Vintage entertainment: Resisting fast fashion
Considering how often trends enter and leave the public consciousness, it’s not always easy to define the word “vintage”. However, the human race is unanimous on the fact that pop culture and fashions from the 60s and 70s typify this term, that bold florals and drainpipe jeans are truly vintage. Mercifully, though, people are selective on what to bring back from the past, especially when it concerns entertainment consumed.
Recorded entertainment has always suffered due to the march of progress, whether that’s because of more advanced technology or changing tastes. Physical entertainment is different, though. Board and table games seem to defy the passage of time, with the resurgence of bingo in the 2010s serving as a good example of this endurance. The game had its heyday in the halcyon summers of the 60s and 70s but the availability of the internet and online versions of the game have brought it back into the present.
Expert Harrison Score points out: “The idea it’s a game for grannies is long gone. The younger generation’s penchant for nostalgia has widened the game’s potential player base, and online operators have utilised state of the art technology to take full advantage.”
This is evident just by looking at how many operators exist today online. WDW links to 130 different sites, a number that provides a useful indicator of just how popular the online game has become. Variations on the theme, like playing the game in a nightclub, are also recent innovations designed to mesh the classic game with today’s society. Furthermore, the player base skews towards a younger generation.
The modern twist keeps older trends fresh and this is true throughout all aspects of culture. Who would’ve thought that hiring Charleston dancers, lindy hoppers and tap performers would suddenly become a popular option for weddings in the second decade of the 21st century? Or that developers would deliberately design their video games to look like they were made for eight or 16-bit consoles like the Nintendo Entertainment System?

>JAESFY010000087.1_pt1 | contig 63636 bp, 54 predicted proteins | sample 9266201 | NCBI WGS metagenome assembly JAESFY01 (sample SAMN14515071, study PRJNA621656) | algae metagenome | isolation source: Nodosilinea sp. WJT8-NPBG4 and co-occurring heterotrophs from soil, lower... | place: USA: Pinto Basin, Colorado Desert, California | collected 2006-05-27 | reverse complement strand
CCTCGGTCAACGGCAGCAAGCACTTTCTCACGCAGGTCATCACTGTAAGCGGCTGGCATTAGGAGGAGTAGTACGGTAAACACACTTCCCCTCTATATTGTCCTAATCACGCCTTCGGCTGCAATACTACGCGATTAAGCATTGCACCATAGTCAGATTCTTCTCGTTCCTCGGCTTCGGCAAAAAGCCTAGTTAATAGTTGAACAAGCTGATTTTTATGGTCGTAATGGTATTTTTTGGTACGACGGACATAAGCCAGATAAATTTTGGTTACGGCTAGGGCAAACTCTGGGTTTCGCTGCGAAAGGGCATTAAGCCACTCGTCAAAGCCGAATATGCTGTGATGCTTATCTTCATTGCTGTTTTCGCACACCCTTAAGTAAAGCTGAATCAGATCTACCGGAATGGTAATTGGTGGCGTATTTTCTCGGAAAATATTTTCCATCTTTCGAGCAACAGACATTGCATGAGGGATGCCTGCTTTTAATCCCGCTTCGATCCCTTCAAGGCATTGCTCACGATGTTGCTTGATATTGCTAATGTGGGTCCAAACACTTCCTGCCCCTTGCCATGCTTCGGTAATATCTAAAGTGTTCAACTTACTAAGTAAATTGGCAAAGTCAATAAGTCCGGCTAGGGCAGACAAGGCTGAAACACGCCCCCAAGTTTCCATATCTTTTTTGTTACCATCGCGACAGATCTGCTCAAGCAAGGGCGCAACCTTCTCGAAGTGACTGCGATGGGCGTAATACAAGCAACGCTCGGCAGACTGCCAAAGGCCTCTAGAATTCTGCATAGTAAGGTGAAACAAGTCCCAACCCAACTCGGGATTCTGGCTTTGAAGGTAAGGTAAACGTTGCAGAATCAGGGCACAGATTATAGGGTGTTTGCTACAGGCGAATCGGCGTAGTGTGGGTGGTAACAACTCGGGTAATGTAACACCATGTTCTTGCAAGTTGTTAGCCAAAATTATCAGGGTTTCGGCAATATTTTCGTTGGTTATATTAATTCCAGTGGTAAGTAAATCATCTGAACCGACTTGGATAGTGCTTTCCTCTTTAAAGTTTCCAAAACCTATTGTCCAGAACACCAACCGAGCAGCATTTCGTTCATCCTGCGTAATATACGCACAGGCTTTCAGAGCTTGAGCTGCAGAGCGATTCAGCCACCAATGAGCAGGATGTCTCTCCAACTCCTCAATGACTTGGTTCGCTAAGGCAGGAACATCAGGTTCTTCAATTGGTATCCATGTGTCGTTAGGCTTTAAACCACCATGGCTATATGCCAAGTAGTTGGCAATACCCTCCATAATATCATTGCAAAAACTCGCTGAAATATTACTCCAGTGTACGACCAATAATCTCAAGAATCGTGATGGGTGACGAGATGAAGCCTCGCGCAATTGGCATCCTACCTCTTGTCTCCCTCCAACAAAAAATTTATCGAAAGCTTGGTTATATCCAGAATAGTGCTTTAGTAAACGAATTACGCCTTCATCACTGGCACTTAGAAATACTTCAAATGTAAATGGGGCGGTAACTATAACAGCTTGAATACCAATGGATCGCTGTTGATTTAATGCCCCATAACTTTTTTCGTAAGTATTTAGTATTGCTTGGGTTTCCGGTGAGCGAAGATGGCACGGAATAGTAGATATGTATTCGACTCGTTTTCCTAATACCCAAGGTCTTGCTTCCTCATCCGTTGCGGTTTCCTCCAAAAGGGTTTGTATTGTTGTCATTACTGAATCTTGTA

While nostalgia is one of the biggest drivers in the return of retro themes, accessibility and even market saturation play a part in bringing them back. In the 60s, disco and pop music might have been all a community had available to them. Today, there’s not even a need to get out of bed to access music from every genre and decade. The same goes for video games and movies. In a market where everything feels familiar, retro is brand new again.
Vintage trends can also be about resistance to “fast-fashion” and mass-produced goods, something that’s epitomised by the growth of Etsy and the popularity of handmade items over those created on a factory line. The idea of owning something unique or rare is appealing when only size or colour separates the items sold in modern clothes stores, for example. It seems that convenience and choice can breed contempt in consumers.
Overall, it’s perhaps fair to say that vintage themes keep coming back because people can choose to enjoy whatever they like, whether that’s a dress from the 80s or the latest blockbuster movie.
The editorial unit